I enjoy reading and completing continuing education (if I didn't, graduate school would've been very painful haha).  One thing that I learned from my work and background in math and science is to always keep an open mind to different possibilities and see things from different angles.  When tackling application problems in mathematics, learning to visualize concepts really helps.  Much like a person's life is not one-dimensional, there are several factors that play a role when working with patients.  The diagnosis is just one aspect to consider, but there may be issues they want to discuss that are unrelated to their condition.


I also completed topics such as NSAID use and renal physiology as well as the pathophysiology, etiology, and epidemiology of influenza (which reminds me, flu season is coming up ahh!).  The flu affects a lot of people especially when you are in urban environments and you can be exposed easily as a result of crowded, high density environments.  On the other hand, I'm getting through the handouts for my websites.  I got great feedback and look forward to updating a lot more.


I wanted to share a song with you.  I wrote about Steven Universe a few entries ago and I'm still in love with the story and soundtrack.  The music is very catchy and really captures the essence of each episode.  You can see the development in areas such as parents coming to terms with their children growing up as well as interjecting appropriate light heartedness and humor to random situations.



Haven't You Noticed (I'm a Star)

from Steven Universe

Music by Rebecca Sugar, Aivi & Surasshu


The cover is from the episode "Sadie's Song." She's engulfed by teddy bears and other stuffed animals because her mother still sees her as a little girl.  In the episode, we saw that she always gives her a new one after coming home from work.


You can listen to more songs from the Steven Universe soundtrack here: Aivi & Surasshu's Soundcloud Page


Their music has a very warm vibe to it.  Rebecca Sugar, her team, and the composers are incredibly talented and it shows through their work.  I highly recommend the songs "Stronger Than You" and "Giant Woman" since they are a few of my favorites.  Steven Universe does tackle many serious issues which is why it's been one of my top favorites.  The music is the cherry on top which packages the episodes so well.  It's not just randomized singing, but rather, it captures the heart and theme of the character's emotions.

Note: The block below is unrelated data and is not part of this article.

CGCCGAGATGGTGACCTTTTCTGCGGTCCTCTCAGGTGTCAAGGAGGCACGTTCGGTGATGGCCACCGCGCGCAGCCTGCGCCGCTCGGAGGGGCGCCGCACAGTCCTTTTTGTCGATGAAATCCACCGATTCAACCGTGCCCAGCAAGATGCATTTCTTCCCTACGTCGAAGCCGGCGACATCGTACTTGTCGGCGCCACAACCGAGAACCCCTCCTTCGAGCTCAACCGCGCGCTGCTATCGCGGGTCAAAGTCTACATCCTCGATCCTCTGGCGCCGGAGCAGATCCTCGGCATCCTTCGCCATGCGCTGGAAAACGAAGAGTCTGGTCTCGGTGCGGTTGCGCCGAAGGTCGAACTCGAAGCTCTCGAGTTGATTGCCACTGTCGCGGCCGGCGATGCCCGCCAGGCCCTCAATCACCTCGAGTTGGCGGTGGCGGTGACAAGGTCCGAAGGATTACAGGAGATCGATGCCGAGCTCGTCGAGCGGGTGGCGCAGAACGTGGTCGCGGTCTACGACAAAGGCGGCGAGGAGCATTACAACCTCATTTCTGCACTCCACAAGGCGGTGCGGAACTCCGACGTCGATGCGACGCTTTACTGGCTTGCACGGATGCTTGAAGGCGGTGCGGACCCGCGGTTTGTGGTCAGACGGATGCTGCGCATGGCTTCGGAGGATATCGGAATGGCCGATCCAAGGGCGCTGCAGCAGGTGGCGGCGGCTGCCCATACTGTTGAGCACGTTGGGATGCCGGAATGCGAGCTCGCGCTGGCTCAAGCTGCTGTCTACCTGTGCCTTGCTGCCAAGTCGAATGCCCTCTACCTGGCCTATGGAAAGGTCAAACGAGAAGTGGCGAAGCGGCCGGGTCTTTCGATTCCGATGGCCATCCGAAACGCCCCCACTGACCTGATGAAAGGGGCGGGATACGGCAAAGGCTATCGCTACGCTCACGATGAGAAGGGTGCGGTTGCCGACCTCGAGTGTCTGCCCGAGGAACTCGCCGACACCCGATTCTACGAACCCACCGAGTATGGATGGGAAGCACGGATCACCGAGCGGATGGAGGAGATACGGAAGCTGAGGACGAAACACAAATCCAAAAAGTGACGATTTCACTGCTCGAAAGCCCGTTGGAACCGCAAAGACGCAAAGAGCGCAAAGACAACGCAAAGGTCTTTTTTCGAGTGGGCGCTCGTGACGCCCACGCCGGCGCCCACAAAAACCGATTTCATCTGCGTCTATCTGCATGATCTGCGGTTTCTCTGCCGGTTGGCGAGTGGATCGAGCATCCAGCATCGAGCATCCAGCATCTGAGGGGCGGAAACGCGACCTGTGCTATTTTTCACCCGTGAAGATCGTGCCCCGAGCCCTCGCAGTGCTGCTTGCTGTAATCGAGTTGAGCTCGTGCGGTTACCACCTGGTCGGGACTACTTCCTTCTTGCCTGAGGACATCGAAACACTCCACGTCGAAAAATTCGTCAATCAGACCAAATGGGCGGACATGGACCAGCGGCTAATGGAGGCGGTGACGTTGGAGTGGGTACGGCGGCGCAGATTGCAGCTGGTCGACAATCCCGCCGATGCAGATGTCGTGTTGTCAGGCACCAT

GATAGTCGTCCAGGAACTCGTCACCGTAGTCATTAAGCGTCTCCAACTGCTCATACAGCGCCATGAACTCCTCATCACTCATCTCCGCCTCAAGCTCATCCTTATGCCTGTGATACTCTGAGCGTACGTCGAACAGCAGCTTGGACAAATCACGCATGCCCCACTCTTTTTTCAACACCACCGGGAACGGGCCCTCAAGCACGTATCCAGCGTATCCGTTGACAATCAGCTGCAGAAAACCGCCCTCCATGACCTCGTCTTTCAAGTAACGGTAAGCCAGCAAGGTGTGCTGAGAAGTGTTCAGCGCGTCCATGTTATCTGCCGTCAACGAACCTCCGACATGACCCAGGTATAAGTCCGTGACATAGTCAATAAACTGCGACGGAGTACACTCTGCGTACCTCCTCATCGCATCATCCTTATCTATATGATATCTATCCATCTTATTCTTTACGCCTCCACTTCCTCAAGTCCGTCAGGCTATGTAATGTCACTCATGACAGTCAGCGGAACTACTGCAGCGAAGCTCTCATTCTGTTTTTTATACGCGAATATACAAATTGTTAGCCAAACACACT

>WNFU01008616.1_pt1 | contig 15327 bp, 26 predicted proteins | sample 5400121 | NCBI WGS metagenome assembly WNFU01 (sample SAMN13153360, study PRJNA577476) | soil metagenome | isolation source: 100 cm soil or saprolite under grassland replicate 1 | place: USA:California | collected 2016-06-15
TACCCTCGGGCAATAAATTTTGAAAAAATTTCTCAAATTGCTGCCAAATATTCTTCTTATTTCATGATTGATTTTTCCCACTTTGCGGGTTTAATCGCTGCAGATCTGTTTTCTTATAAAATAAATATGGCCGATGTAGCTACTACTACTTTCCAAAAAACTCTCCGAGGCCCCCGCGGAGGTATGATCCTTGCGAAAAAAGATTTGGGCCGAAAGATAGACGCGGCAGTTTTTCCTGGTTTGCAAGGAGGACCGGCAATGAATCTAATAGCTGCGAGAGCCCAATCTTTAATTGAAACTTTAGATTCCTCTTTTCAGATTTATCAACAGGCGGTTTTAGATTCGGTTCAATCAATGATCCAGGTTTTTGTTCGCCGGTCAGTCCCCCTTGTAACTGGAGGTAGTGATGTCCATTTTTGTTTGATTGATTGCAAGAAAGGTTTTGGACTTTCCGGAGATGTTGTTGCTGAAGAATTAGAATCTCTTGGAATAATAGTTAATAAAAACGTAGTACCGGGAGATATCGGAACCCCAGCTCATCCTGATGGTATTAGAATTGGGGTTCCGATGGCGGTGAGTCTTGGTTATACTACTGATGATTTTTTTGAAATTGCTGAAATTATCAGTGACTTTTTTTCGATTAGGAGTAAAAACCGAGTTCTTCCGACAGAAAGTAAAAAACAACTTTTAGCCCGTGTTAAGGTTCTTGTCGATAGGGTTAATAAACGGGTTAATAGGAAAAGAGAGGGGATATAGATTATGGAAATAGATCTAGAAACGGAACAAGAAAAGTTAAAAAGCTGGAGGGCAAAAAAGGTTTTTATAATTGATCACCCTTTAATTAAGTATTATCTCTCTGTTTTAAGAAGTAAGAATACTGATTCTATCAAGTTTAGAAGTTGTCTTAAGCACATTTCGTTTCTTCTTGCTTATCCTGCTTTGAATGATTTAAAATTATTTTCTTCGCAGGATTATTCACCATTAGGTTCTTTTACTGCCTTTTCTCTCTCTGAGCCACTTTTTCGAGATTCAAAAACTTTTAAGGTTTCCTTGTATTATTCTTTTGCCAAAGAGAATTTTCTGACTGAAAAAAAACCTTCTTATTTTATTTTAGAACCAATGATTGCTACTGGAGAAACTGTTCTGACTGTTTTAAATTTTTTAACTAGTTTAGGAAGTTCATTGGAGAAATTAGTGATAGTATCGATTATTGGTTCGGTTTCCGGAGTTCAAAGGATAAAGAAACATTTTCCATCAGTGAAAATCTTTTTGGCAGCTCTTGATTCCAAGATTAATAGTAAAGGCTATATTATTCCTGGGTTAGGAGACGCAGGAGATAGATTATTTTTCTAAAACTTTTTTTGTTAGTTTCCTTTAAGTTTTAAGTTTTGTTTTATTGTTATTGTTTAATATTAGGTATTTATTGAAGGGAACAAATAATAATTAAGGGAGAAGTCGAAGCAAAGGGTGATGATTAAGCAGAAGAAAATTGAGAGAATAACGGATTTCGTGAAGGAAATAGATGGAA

Stronger Than You

sung by the talented Estelle



You all already know that some type of food topic will usually come up in each of my entries and this one is no exception!  I made two Asian inspired dishes: American Chinese styled beef and peppers and Philippine Ube Halaya (a purple yam dessert combined with condensed milk, butter, and another type of milk such as coconut or evaporated milk).


Beef and Peppers with Brown Rice


The beef and peppers was a simple dish to make.  I sliced the red and green bell peppers into thin strips and sliced the onions into crescent shape cross sections.  I mixed the beef slices with soy sauce, a bit of oyster sauce, pepper, grated garlic, ginger powder, and sesame oil.  I thickened it with a bit of cornstarch and let it marinade for 2 hours.


After they marinated I tossed them into the pot with sesame oil and lightly cooked them for 2 minutes.  I took them out of the pot, added sesame oil, and sauteed the vegetables.  I added some peach brandy and chicken stock to meld the flavors.  After the vegetables cooked, I added the beef back into the pot and tossed a bit of chicken stock and brandy.  The sauce was reduced and thickened from the cornstarch.  It was delicious and comforting together with the brown rice!  The touch of peach brandy gave it sweetness instead of using sugar.  I thought that it would give the "umph" to balance the savory flavors of the soy and oyster sauces.



Ube Halaya


The ube halaya was pretty fun to make.  I didn't have evaporated milk so what I did was reduce 2 cups of regular milk down to around 1 cup.  Some people prefer to use powdered milk, but reducing it gives it a more pronounced nutty flavor.  It took a long time though and I had to keep stirring the milk on low heat for almost 30-40 minutes.  If milk overheats, it curdles and becomes grainy.  Believe me, it happened to me a few times before when I was hungry and rushed making macaroni and cheese!  I told myself, "Not this time!"


It worked out and the milk (as shown in the picture) was smooth.  The flavor was bold and delicious!  (I should add that to my coffee instead haha)  It really did enhance the flavor of the ube halaya.  I already had the grated purple yam prepackaged from the store (since it was easier) and combined it with melted butter, condensed milk, and the evaporated milk in a nonstick pot.  I kept the heat low to prevent it from sticking or burning and continually stirred.  I would take a small piece from time to time to taste the flavor and added condensed milk and the evaporated milk accordingly.  I cooled it down and then put it in the fridge.  For me it always tastes better when it is cold.  If you look at the picture on the upper right, you can see a small square piece that I cut out.  I just couldn't help myself!


As the daylight gets shorter and the pumpkin spice aroma rolls around, we are now greeted with the move towards the holiday season.  October through January gets very eventful in the New York City area so I would love to see what this autumn and winter season brings.  In any case, I do look forward to what's to come.